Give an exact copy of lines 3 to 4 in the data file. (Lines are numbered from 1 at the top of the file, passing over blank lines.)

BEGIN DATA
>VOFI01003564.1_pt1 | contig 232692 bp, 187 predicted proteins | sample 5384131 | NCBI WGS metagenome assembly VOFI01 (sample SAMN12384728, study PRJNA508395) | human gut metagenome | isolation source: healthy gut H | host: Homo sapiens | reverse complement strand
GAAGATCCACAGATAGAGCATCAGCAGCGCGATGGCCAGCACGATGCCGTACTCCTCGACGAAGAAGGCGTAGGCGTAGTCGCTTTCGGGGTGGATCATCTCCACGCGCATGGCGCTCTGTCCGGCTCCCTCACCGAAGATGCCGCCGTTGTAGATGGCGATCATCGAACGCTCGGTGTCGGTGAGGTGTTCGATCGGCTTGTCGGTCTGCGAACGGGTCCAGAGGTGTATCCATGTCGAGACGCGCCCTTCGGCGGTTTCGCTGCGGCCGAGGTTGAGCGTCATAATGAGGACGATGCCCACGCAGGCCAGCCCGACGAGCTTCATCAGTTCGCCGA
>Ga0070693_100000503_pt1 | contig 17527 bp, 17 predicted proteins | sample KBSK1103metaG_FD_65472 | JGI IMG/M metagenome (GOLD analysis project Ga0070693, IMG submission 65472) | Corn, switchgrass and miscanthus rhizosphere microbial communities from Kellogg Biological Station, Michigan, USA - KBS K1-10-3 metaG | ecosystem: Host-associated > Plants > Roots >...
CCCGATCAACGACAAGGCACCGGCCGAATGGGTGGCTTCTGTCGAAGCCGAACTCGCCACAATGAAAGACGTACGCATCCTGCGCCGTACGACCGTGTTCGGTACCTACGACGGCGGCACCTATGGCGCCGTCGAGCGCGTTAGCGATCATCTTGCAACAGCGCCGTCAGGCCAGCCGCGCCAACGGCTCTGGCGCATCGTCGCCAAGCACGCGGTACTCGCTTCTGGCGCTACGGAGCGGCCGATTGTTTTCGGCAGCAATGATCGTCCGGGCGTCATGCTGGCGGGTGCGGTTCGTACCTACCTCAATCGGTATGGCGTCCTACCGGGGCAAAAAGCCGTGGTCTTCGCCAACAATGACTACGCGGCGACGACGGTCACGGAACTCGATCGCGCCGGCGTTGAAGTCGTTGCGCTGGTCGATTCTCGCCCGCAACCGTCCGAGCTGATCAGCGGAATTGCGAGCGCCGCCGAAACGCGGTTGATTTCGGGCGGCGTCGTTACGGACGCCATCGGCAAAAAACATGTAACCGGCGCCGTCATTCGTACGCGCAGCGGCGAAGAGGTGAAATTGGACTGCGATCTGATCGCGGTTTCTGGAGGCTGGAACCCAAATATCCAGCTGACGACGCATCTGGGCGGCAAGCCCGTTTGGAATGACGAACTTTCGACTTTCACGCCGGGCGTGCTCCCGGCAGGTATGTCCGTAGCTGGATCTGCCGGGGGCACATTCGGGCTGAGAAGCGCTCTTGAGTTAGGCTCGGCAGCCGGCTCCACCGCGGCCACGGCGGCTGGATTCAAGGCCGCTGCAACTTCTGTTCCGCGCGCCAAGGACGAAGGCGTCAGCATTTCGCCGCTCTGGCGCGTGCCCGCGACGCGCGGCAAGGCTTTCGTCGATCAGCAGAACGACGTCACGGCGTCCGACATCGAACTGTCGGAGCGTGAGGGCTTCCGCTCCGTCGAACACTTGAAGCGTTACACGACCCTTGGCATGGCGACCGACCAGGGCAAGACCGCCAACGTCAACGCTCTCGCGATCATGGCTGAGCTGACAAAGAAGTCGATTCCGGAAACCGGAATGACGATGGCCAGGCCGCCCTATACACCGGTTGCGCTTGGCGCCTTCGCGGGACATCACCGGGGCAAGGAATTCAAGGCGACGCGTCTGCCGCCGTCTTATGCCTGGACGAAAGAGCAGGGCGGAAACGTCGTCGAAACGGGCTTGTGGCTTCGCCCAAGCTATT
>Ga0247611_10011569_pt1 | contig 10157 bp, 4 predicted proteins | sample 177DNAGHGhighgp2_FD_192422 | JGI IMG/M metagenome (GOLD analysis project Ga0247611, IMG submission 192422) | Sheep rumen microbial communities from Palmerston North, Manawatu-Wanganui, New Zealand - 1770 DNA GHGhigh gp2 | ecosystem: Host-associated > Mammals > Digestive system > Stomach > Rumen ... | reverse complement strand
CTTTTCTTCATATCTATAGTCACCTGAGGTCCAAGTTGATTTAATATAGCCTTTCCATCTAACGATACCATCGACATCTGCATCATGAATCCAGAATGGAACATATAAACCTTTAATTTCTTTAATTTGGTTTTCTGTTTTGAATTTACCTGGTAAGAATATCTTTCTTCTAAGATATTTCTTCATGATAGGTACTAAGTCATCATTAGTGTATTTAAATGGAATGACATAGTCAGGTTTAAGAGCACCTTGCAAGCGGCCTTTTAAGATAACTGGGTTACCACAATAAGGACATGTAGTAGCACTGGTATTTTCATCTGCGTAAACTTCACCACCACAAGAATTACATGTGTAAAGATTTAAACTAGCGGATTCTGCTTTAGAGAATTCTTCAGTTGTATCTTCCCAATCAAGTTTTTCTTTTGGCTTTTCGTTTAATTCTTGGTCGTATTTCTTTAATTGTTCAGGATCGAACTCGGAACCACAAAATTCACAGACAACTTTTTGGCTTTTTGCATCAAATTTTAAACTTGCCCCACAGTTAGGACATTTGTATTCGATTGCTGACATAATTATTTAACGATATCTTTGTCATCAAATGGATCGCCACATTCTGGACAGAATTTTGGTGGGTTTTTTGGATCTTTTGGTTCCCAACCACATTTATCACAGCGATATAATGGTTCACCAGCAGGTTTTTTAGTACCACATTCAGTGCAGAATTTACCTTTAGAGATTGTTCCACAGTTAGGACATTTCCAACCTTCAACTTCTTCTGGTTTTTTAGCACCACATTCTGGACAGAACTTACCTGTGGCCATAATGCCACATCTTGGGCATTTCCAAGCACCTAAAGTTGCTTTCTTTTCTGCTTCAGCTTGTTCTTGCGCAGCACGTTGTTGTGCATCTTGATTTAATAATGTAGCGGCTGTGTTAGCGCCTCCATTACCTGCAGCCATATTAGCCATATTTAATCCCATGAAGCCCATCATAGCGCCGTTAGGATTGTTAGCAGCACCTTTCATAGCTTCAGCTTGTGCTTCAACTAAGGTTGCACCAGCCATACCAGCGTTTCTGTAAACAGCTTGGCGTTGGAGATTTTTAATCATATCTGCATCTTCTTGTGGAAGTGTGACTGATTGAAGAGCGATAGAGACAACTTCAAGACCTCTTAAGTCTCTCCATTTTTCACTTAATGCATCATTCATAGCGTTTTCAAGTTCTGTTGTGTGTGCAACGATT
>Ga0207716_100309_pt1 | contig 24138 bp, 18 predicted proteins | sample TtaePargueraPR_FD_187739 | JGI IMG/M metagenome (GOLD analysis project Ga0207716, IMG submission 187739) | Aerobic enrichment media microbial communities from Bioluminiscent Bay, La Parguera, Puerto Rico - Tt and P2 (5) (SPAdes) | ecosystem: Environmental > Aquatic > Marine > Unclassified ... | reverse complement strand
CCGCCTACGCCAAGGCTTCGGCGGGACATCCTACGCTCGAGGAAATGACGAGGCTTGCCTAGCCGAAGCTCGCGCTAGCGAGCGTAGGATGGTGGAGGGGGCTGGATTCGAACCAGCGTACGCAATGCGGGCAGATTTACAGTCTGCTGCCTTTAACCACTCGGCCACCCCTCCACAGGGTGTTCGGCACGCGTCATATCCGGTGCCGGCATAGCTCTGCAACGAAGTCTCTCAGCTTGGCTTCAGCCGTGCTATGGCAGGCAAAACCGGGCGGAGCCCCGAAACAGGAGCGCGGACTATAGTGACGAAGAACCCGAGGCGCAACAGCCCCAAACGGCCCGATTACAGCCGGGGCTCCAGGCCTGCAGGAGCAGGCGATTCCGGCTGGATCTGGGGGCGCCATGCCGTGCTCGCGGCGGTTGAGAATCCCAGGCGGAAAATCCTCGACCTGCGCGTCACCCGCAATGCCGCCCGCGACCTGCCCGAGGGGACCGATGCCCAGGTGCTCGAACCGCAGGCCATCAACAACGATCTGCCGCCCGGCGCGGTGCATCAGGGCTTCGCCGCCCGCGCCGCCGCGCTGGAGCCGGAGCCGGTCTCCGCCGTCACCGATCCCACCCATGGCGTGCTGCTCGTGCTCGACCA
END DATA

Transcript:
>Ga0070693_100000503_pt1 | contig 17527 bp, 17 predicted proteins | sample KBSK1103metaG_FD_65472 | JGI IMG/M metagenome (GOLD analysis project Ga0070693, IMG submission 65472) | Corn, switchgrass and miscanthus rhizosphere microbial communities from Kellogg Biological Station, Michigan, USA - KBS K1-10-3 metaG | ecosystem: Host-associated > Plants > Roots >...
CCCGATCAACGACAAGGCACCGGCCGAATGGGTGGCTTCTGTCGAAGCCGAACTCGCCACAATGAAAGACGTACGCATCCTGCGCCGTACGACCGTGTTCGGTACCTACGACGGCGGCACCTATGGCGCCGTCGAGCGCGTTAGCGATCATCTTGCAACAGCGCCGTCAGGCCAGCCGCGCCAACGGCTCTGGCGCATCGTCGCCAAGCACGCGGTACTCGCTTCTGGCGCTACGGAGCGGCCGATTGTTTTCGGCAGCAATGATCGTCCGGGCGTCATGCTGGCGGGTGCGGTTCGTACCTACCTCAATCGGTATGGCGTCCTACCGGGGCAAAAAGCCGTGGTCTTCGCCAACAATGACTACGCGGCGACGACGGTCACGGAACTCGATCGCGCCGGCGTTGAAGTCGTTGCGCTGGTCGATTCTCGCCCGCAACCGTCCGAGCTGATCAGCGGAATTGCGAGCGCCGCCGAAACGCGGTTGATTTCGGGCGGCGTCGTTACGGACGCCATCGGCAAAAAACATGTAACCGGCGCCGTCATTCGTACGCGCAGCGGCGAAGAGGTGAAATTGGACTGCGATCTGATCGCGGTTTCTGGAGGCTGGAACCCAAATATCCAGCTGACGACGCATCTGGGCGGCAAGCCCGTTTGGAATGACGAACTTTCGACTTTCACGCCGGGCGTGCTCCCGGCAGGTATGTCCGTAGCTGGATCTGCCGGGGGCACATTCGGGCTGAGAAGCGCTCTTGAGTTAGGCTCGGCAGCCGGCTCCACCGCGGCCACGGCGGCTGGATTCAAGGCCGCTGCAACTTCTGTTCCGCGCGCCAAGGACGAAGGCGTCAGCATTTCGCCGCTCTGGCGCGTGCCCGCGACGCGCGGCAAGGCTTTCGTCGATCAGCAGAACGACGTCACGGCGTCCGACATCGAACTGTCGGAGCGTGAGGGCTTCCGCTCCGTCGAACACTTGAAGCGTTACACGACCCTTGGCATGGCGACCGACCAGGGCAAGACCGCCAACGTCAACGCTCTCGCGATCATGGCTGAGCTGACAAAGAAGTCGATTCCGGAAACCGGAATGACGATGGCCAGGCCGCCCTATACACCGGTTGCGCTTGGCGCCTTCGCGGGACATCACCGGGGCAAGGAATTCAAGGCGACGCGTCTGCCGCCGTCTTATGCCTGGACGAAAGAGCAGGGCGGAAACGTCGTCGAAACGGGCTTGTGGCTTCGCCCAAGCTATT